Skip to main content

It’s about more than the music.

On my first day in Nashville, I experienced over 200 years of history.  Our first stop was The Hermitage, home of Andrew Jackson.  A visit to his home throws into relief both the details of daily life in the early 19th century and the larger political issues that defined his career.  Next, we visited Belle Meade Plantation, built in 1820 and active for over 100 years.  With thoroughbred racing horses as its primary product rather than cotton, Belle Meade survived the ravages of the Civil War.  Then it was on to Cheektowaga Botanical Gardens, an oasis of calm in the city.  Its gracious neoclassical mansion overlooks splendid grounds and breath-taking gardens.

But the evening was all about the music.  Singing waitstaff at the Opry Backstage Café performed from the small stage with authenticity and earnestness, including their own recent charting songs.  At the Grand Ole Opry performance, musical acts for every generation performed, and audience members of all ages clapped and sang along to both new and classic songs during the rousing show.

The next day was an immersion in Nashville’s recording history.  From the Everly Brothers to Elvis, Roy Orbison to Jim Reeves, Dolly Parton to Dottie West:  the voices of yesterday’s stars still hang in the air at the historic RCA Studio B.  At the Ryman Auditorium you can take a moment on its world-famous stage to feel the awe of country music’s roots.  The story of one of country’s greatest stars comes to life at the Johnny Cash Museum.  And the Country Music Hall of Fame celebrates the genre from its earliest days to its most current hitmakers with artifacts, clothing, recordings and videos that bring every aspect to life.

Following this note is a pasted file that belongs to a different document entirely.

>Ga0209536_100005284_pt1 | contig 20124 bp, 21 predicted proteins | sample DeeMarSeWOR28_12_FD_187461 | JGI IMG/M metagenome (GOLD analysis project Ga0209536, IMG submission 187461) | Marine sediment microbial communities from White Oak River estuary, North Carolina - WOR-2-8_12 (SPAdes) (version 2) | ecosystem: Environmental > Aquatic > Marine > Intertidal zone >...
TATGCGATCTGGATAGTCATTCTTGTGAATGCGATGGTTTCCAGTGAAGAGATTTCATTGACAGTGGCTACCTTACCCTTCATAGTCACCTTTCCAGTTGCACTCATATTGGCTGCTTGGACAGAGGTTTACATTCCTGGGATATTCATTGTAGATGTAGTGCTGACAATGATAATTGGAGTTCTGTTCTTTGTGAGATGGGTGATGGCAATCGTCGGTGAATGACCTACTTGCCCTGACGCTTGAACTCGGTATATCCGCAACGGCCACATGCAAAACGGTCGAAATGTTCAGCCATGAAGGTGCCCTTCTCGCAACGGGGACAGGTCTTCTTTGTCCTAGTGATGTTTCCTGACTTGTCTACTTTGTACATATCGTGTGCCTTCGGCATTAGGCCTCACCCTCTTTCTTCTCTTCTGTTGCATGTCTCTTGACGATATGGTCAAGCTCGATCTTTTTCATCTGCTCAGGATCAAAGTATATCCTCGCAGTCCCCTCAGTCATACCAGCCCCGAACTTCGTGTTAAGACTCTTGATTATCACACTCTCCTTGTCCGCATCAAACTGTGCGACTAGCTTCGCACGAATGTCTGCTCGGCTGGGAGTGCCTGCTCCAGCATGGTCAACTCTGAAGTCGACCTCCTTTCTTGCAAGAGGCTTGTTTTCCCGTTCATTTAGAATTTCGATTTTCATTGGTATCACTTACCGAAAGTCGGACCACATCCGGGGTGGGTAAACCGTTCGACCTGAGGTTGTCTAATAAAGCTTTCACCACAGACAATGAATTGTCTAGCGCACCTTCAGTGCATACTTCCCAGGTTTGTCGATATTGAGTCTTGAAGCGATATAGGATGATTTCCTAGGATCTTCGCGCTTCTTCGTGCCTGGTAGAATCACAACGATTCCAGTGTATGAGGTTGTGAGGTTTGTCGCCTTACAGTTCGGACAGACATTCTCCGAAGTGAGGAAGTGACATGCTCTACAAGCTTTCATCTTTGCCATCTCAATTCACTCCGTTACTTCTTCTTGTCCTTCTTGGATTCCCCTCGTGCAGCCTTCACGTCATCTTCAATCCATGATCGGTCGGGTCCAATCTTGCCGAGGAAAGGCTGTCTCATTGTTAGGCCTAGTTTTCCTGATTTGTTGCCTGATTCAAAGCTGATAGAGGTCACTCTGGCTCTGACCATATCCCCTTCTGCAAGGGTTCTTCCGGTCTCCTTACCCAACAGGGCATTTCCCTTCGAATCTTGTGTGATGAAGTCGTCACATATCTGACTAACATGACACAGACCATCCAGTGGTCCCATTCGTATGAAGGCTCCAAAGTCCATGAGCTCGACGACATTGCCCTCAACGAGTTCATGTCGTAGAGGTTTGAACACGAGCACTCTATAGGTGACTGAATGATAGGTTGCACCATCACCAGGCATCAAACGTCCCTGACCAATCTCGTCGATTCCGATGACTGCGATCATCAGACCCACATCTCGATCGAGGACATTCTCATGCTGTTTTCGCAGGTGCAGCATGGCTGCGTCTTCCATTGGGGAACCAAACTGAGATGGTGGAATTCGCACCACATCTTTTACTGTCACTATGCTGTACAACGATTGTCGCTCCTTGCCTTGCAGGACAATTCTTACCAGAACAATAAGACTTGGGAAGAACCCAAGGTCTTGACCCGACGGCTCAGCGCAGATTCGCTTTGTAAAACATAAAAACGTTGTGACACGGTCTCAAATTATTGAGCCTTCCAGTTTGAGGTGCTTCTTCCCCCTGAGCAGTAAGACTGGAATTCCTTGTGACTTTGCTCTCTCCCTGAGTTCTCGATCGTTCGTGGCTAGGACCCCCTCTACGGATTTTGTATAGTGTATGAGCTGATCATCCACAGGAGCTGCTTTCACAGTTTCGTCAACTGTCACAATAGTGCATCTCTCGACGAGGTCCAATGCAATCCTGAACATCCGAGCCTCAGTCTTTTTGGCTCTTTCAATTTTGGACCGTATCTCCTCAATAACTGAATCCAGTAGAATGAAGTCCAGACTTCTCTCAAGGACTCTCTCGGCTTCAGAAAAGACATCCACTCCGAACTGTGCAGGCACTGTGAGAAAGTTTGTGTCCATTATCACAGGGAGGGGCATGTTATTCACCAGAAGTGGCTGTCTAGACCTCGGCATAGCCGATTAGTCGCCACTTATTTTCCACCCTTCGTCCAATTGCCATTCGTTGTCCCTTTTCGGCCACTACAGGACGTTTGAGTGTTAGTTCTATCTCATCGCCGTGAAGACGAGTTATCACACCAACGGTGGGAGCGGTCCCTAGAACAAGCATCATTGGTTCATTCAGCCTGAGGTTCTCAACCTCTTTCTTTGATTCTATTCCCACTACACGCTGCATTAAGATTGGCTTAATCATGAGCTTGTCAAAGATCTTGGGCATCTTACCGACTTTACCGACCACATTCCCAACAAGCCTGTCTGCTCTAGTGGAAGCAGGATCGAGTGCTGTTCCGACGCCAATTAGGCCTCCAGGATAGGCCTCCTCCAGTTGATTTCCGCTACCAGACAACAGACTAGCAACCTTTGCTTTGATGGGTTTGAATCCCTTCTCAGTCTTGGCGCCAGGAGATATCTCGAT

No visit is complete without a stroll down Broadway, as music pours out the doors of the honky-tonks and bars, with tomorrow’s stars paying their dues and waiting to be discovered.  For dinner, it was southern barbecue and country line-dancing at the Wild Horse Saloon.

So yes – Nashville is about more than the music.  But the music is not to be missed.

Leave a Reply